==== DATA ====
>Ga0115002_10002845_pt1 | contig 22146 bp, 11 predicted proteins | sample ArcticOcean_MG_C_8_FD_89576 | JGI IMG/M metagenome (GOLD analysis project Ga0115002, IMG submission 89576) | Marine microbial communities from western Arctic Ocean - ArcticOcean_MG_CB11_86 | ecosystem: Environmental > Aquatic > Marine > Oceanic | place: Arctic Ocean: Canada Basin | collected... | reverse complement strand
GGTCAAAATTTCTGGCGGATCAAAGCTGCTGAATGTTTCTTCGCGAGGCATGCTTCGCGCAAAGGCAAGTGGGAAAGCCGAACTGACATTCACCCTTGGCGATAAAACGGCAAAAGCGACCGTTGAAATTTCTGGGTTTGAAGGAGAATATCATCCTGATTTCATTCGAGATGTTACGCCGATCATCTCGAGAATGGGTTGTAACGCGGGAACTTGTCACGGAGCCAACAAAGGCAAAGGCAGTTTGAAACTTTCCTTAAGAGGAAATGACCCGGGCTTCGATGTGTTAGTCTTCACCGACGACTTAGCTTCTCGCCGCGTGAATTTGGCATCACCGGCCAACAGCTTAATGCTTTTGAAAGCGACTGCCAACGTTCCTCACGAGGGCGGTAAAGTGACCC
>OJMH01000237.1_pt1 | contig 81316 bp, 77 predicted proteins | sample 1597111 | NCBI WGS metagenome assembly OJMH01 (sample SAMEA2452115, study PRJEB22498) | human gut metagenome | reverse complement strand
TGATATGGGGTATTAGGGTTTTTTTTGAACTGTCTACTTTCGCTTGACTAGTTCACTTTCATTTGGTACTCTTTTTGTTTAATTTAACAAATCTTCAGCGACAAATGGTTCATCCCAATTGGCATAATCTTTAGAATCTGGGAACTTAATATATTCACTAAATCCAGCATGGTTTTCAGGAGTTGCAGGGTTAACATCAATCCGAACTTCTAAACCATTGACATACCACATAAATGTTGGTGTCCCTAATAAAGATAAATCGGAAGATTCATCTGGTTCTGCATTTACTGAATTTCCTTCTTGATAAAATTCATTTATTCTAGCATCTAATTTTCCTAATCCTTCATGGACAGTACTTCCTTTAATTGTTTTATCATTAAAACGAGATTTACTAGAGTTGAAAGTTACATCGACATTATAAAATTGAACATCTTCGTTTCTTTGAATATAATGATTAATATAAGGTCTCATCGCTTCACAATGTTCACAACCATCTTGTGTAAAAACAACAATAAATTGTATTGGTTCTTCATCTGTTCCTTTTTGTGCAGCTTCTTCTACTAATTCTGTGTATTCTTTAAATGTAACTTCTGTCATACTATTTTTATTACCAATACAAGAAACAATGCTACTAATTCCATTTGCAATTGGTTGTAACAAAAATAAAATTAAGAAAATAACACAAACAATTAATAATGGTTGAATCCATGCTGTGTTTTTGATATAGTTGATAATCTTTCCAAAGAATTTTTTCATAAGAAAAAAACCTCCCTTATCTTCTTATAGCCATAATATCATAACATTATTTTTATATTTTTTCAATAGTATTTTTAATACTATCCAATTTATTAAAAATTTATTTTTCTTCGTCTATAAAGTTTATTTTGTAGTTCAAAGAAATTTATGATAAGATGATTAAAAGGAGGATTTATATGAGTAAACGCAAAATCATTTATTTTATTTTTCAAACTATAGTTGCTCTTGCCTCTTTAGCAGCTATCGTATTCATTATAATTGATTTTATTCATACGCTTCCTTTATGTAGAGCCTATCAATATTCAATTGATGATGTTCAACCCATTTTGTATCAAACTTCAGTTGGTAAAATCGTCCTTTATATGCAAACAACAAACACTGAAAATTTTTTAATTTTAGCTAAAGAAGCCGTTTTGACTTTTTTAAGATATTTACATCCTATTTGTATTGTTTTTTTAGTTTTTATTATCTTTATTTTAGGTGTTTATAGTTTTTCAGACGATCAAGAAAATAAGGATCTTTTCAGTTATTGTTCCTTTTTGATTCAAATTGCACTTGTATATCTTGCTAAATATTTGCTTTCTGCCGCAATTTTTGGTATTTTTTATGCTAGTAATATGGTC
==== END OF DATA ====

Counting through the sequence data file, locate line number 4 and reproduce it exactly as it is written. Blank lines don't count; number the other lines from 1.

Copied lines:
TGATATGGGGTATTAGGGTTTTTTTTGAACTGTCTACTTTCGCTTGACTAGTTCACTTTCATTTGGTACTCTTTTTGTTTAATTTAACAAATCTTCAGCGACAAATGGTTCATCCCAATTGGCATAATCTTTAGAATCTGGGAACTTAATATATTCACTAAATCCAGCATGGTTTTCAGGAGTTGCAGGGTTAACATCAATCCGAACTTCTAAACCATTGACATACCACATAAATGTTGGTGTCCCTAATAAAGATAAATCGGAAGATTCATCTGGTTCTGCATTTACTGAATTTCCTTCTTGATAAAATTCATTTATTCTAGCATCTAATTTTCCTAATCCTTCATGGACAGTACTTCCTTTAATTGTTTTATCATTAAAACGAGATTTACTAGAGTTGAAAGTTACATCGACATTATAAAATTGAACATCTTCGTTTCTTTGAATATAATGATTAATATAAGGTCTCATCGCTTCACAATGTTCACAACCATCTTGTGTAAAAACAACAATAAATTGTATTGGTTCTTCATCTGTTCCTTTTTGTGCAGCTTCTTCTACTAATTCTGTGTATTCTTTAAATGTAACTTCTGTCATACTATTTTTATTACCAATACAAGAAACAATGCTACTAATTCCATTTGCAATTGGTTGTAACAAAAATAAAATTAAGAAAATAACACAAACAATTAATAATGGTTGAATCCATGCTGTGTTTTTGATATAGTTGATAATCTTTCCAAAGAATTTTTTCATAAGAAAAAAACCTCCCTTATCTTCTTATAGCCATAATATCATAACATTATTTTTATATTTTTTCAATAGTATTTTTAATACTATCCAATTTATTAAAAATTTATTTTTCTTCGTCTATAAAGTTTATTTTGTAGTTCAAAGAAATTTATGATAAGATGATTAAAAGGAGGATTTATATGAGTAAACGCAAAATCATTTATTTTATTTTTCAAACTATAGTTGCTCTTGCCTCTTTAGCAGCTATCGTATTCATTATAATTGATTTTATTCATACGCTTCCTTTATGTAGAGCCTATCAATATTCAATTGATGATGTTCAACCCATTTTGTATCAAACTTCAGTTGGTAAAATCGTCCTTTATATGCAAACAACAAACACTGAAAATTTTTTAATTTTAGCTAAAGAAGCCGTTTTGACTTTTTTAAGATATTTACATCCTATTTGTATTGTTTTTTTAGTTTTTATTATCTTTATTTTAGGTGTTTATAGTTTTTCAGACGATCAAGAAAATAAGGATCTTTTCAGTTATTGTTCCTTTTTGATTCAAATTGCACTTGTATATCTTGCTAAATATTTGCTTTCTGCCGCAATTTTTGGTATTTTTTATGCTAGTAATATGGTC